Quorn: What is it? Is it good for me? What do I do with it?

15 October 2014 by Charlie Stockford

Quorn is a leading global meat free brand with more than 150 products worldwide.  There are many other options such as soy protein, pea protein and amaranth but this blog focuses on Quorn and Quorn products.

What is Quorn? 

Well, it is made from Mycoprotein which is a protein source.  In the 1960s there were already concerns about the world’s population leading to food shortages and widespread famine.  The British Industrialist Lord Rank who was chairman of the Rank Hovis McDougall Group thought he should address this impending crisis.  The idea was to investigate the feasibility of creating a process that turned starch into protein using fermentation  in order to to create a protein source that was of a high nutritional value and that tasted good.  In 1967 they found an organism from a garden in Marlow in Buckinghamshire (yes, really!) called Fusarium venenatum, which was then renamed in 1974 as Mycoprotein.

How is it made?

The natural fungi Fusarium venenatum are put into a fermentation vat where they are fed glucose, oxygen, carbon dioxide, nitrogen, vitamins, minerals and other “secret” ingredients.  The vat is kept at a constant warm temperature to allow the fungi to grow (similar to yeast in rising bread).  Once the fungi reaches the desired size, egg and seasoning is added to the mixture which is then cooked, chopped and then frozen into a meat-free alternative product.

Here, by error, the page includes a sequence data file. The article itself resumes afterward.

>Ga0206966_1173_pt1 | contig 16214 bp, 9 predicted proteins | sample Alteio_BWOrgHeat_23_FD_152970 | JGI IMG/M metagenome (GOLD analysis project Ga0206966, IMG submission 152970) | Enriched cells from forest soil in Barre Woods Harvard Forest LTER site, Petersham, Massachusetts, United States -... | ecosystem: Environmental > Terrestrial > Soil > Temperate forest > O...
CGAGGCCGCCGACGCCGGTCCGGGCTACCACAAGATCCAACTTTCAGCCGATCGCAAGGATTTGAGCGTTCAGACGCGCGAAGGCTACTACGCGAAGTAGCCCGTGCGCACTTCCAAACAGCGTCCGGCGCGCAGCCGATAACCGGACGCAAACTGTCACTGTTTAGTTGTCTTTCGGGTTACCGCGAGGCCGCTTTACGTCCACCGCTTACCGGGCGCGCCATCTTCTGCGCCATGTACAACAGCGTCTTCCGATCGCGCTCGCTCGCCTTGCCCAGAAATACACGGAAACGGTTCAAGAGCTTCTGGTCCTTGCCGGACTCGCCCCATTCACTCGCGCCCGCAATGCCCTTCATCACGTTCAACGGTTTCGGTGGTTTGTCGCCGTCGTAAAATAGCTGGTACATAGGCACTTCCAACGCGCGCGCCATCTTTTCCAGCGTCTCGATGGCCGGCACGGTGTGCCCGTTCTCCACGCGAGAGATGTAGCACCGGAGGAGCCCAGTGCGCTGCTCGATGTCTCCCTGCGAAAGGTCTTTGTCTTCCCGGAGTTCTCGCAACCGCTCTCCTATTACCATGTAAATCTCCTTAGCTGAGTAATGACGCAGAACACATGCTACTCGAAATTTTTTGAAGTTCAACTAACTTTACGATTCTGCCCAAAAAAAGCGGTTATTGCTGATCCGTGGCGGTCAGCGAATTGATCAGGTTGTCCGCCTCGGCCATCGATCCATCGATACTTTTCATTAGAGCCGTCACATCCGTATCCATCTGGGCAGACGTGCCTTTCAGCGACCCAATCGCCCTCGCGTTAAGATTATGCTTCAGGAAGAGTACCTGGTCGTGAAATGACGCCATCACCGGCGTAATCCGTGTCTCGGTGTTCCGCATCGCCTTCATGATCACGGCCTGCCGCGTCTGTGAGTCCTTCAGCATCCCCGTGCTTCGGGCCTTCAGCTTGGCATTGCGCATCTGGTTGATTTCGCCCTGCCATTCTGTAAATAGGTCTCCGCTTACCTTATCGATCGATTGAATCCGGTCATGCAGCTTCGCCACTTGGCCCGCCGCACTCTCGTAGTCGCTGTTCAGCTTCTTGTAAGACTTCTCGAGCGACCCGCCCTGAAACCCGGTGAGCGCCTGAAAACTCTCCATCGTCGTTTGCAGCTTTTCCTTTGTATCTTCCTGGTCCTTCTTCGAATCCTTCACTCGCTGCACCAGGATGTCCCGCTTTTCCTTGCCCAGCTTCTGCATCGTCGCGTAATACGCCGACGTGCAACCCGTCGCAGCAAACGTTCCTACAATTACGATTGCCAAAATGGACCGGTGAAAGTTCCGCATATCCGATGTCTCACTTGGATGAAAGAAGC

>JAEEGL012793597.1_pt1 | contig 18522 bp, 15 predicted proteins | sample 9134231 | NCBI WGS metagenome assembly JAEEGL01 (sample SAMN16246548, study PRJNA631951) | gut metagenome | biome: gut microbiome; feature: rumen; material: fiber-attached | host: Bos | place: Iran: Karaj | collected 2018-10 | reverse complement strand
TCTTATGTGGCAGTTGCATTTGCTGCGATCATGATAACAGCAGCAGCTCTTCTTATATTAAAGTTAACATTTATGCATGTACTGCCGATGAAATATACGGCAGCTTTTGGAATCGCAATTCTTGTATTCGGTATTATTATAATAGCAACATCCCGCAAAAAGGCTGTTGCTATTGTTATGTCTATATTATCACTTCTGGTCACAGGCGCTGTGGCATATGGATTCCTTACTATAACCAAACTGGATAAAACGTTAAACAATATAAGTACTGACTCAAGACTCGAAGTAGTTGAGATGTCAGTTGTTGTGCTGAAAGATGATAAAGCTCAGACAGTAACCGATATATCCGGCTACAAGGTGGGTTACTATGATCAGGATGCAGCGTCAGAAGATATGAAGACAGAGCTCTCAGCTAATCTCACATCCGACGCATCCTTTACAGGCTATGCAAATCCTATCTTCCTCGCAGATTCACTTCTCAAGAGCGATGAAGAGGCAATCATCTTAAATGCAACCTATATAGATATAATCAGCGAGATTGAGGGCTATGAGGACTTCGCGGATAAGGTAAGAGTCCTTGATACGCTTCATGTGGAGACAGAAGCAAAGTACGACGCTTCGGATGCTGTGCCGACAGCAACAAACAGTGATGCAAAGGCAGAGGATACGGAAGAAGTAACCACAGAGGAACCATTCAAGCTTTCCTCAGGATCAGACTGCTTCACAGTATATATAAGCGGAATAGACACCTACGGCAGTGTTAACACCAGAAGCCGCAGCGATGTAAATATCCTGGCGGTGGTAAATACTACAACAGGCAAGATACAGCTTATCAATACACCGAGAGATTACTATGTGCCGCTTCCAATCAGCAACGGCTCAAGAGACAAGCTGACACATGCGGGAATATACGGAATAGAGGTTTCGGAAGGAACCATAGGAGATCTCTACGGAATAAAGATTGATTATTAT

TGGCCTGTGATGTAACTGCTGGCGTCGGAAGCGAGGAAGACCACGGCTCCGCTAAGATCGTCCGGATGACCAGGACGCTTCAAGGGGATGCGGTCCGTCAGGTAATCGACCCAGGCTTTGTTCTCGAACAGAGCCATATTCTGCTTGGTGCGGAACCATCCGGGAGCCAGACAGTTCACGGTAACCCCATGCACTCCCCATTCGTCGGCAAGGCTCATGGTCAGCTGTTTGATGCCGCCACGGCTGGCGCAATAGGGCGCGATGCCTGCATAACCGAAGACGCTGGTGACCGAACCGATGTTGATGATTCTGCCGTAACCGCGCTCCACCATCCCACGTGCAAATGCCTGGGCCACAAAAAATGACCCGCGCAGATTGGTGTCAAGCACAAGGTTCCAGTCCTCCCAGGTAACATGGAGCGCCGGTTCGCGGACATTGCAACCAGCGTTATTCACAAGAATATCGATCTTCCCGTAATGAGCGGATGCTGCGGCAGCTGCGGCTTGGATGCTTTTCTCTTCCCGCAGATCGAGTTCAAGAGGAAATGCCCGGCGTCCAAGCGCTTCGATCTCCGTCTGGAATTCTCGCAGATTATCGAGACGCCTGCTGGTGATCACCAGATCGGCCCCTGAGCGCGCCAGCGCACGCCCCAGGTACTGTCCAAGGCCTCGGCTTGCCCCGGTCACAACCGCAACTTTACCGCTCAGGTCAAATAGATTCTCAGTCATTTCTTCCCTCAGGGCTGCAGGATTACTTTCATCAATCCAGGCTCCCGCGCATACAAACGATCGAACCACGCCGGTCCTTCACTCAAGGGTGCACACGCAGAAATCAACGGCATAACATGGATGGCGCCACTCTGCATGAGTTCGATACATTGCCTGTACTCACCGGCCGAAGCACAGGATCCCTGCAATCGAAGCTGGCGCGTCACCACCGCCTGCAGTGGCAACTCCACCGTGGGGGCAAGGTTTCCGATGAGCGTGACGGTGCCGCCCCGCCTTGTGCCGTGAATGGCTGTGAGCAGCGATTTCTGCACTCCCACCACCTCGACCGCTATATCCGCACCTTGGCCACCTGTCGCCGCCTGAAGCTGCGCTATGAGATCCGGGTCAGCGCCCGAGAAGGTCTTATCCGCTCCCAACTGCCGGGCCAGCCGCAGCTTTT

Statistics and is it good for me?

Quorn mince is 75% lower in fat and saturated fat than lean beef mince

Mycoprotein is cholesterol free and contains 4.8g of dietary fibre per 100g

Quorn products have been available in:

-          the UK since 1986

-          the USA since 2001

-          and Australia since 2010

In 1995 Kings College London and Imperial College London indicated that mycoprotein had a positive effect on blood sugar and insulin levels that may be able to benefit type 2 diabetics.

In 2003 CSPI collected 1700 complaints from consumers about symptoms experienced from eating Quorn

In 2003 Marlow Foods (Quorn distributor) provided statistics to show that 1 in 146000 people who consumed mycoprotein were prone to reactions compared to 1 in 35 who consumed soya.

The carbon footprint of Quorn Mince is 70% less than that of beef.

What do I do with it?

Quorn products have, for some people, the taste, appearance and texture of meat, be it chicken, mince, burgers or sausages.  As a mycoprotein product it is relatively tasteless when eaten on its own and is best used in curries, stews, casserole etc.  The pre made products such as burgers and sausages are a good alternative but as they are a highly processed product it is important to read the additional ingredients that are added.

In summary, Quorn or mycoprotein appears to be a good alternative to meat but reading the ingredient labels on more of the processed foods will specifically identify the “healthiness” of the product you are looking at eating. If Mo Farah eats it then it must be good!  You decide….

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